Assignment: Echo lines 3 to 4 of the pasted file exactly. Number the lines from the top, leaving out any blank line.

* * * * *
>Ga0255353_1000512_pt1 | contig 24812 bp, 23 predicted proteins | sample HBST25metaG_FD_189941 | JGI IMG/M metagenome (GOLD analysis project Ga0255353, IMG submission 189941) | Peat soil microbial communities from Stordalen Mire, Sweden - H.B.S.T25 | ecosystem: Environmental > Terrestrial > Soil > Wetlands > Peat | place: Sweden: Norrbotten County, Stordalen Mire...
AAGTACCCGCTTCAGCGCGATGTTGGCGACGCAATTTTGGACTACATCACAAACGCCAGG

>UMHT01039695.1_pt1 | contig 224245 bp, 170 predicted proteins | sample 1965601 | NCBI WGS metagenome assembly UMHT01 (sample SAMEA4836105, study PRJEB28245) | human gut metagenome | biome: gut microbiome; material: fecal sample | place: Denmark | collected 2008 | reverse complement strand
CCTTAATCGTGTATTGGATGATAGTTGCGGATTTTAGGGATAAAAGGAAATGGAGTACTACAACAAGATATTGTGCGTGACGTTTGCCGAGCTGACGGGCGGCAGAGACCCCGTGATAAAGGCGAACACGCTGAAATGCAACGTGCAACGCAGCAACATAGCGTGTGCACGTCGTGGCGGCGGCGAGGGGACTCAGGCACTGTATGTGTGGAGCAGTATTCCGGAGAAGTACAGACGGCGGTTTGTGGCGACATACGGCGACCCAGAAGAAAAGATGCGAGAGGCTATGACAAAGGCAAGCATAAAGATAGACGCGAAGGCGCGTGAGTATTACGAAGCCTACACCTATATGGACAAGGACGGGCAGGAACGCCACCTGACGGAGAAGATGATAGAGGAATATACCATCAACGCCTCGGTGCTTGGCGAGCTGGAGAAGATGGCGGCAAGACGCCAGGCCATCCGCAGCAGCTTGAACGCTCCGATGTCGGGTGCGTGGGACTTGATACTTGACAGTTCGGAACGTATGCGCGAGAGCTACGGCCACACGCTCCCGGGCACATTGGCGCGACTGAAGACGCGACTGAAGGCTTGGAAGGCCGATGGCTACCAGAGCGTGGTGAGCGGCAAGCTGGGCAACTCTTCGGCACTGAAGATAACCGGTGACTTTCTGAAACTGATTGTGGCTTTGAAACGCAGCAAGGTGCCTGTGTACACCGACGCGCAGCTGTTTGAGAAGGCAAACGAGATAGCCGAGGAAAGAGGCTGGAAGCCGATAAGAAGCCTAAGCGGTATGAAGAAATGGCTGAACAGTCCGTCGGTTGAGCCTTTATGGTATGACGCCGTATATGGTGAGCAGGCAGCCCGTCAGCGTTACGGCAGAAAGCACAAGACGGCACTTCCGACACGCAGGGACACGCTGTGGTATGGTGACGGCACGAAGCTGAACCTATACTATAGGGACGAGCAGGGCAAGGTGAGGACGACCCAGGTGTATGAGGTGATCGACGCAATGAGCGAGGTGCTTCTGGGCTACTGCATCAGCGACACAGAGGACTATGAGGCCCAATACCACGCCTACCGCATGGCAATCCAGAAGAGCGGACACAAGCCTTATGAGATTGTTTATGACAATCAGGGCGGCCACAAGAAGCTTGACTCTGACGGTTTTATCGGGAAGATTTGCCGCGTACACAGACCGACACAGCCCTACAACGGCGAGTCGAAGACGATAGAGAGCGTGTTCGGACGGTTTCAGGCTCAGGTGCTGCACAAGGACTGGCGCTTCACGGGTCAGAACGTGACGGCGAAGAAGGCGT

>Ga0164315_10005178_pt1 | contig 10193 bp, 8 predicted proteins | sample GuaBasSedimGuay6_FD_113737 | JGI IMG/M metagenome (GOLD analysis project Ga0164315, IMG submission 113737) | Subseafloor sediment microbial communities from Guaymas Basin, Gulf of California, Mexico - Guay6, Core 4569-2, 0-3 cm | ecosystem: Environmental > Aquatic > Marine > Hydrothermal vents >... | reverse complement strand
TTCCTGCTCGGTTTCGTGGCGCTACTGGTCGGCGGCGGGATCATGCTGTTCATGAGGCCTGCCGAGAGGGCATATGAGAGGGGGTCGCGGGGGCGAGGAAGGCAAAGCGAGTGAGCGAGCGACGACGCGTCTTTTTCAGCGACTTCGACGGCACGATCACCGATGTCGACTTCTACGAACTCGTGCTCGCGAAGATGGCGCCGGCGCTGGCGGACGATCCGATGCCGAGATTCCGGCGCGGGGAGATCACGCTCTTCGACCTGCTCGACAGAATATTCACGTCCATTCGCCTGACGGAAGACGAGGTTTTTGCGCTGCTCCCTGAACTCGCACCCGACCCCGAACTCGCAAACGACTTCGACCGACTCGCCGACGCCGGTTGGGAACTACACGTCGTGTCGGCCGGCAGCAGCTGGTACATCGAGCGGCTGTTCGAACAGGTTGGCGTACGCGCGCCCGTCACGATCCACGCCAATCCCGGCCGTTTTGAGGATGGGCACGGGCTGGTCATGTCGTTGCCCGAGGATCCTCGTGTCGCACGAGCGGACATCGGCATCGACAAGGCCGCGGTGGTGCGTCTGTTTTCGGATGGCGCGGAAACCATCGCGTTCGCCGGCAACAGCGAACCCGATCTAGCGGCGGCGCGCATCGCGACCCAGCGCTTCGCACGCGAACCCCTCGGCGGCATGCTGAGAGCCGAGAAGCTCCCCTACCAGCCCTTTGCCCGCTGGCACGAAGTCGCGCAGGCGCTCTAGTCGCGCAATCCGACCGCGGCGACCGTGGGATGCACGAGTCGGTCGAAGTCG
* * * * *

>UMHT01039695.1_pt1 | contig 224245 bp, 170 predicted proteins | sample 1965601 | NCBI WGS metagenome assembly UMHT01 (sample SAMEA4836105, study PRJEB28245) | human gut metagenome | biome: gut microbiome; material: fecal sample | place: Denmark | collected 2008 | reverse complement strand
CCTTAATCGTGTATTGGATGATAGTTGCGGATTTTAGGGATAAAAGGAAATGGAGTACTACAACAAGATATTGTGCGTGACGTTTGCCGAGCTGACGGGCGGCAGAGACCCCGTGATAAAGGCGAACACGCTGAAATGCAACGTGCAACGCAGCAACATAGCGTGTGCACGTCGTGGCGGCGGCGAGGGGACTCAGGCACTGTATGTGTGGAGCAGTATTCCGGAGAAGTACAGACGGCGGTTTGTGGCGACATACGGCGACCCAGAAGAAAAGATGCGAGAGGCTATGACAAAGGCAAGCATAAAGATAGACGCGAAGGCGCGTGAGTATTACGAAGCCTACACCTATATGGACAAGGACGGGCAGGAACGCCACCTGACGGAGAAGATGATAGAGGAATATACCATCAACGCCTCGGTGCTTGGCGAGCTGGAGAAGATGGCGGCAAGACGCCAGGCCATCCGCAGCAGCTTGAACGCTCCGATGTCGGGTGCGTGGGACTTGATACTTGACAGTTCGGAACGTATGCGCGAGAGCTACGGCCACACGCTCCCGGGCACATTGGCGCGACTGAAGACGCGACTGAAGGCTTGGAAGGCCGATGGCTACCAGAGCGTGGTGAGCGGCAAGCTGGGCAACTCTTCGGCACTGAAGATAACCGGTGACTTTCTGAAACTGATTGTGGCTTTGAAACGCAGCAAGGTGCCTGTGTACACCGACGCGCAGCTGTTTGAGAAGGCAAACGAGATAGCCGAGGAAAGAGGCTGGAAGCCGATAAGAAGCCTAAGCGGTATGAAGAAATGGCTGAACAGTCCGTCGGTTGAGCCTTTATGGTATGACGCCGTATATGGTGAGCAGGCAGCCCGTCAGCGTTACGGCAGAAAGCACAAGACGGCACTTCCGACACGCAGGGACACGCTGTGGTATGGTGACGGCACGAAGCTGAACCTATACTATAGGGACGAGCAGGGCAAGGTGAGGACGACCCAGGTGTATGAGGTGATCGACGCAATGAGCGAGGTGCTTCTGGGCTACTGCATCAGCGACACAGAGGACTATGAGGCCCAATACCACGCCTACCGCATGGCAATCCAGAAGAGCGGACACAAGCCTTATGAGATTGTTTATGACAATCAGGGCGGCCACAAGAAGCTTGACTCTGACGGTTTTATCGGGAAGATTTGCCGCGTACACAGACCGACACAGCCCTACAACGGCGAGTCGAAGACGATAGAGAGCGTGTTCGGACGGTTTCAGGCTCAGGTGCTGCACAAGGACTGGCGCTTCACGGGTCAGAACGTGACGGCGAAGAAGGCGT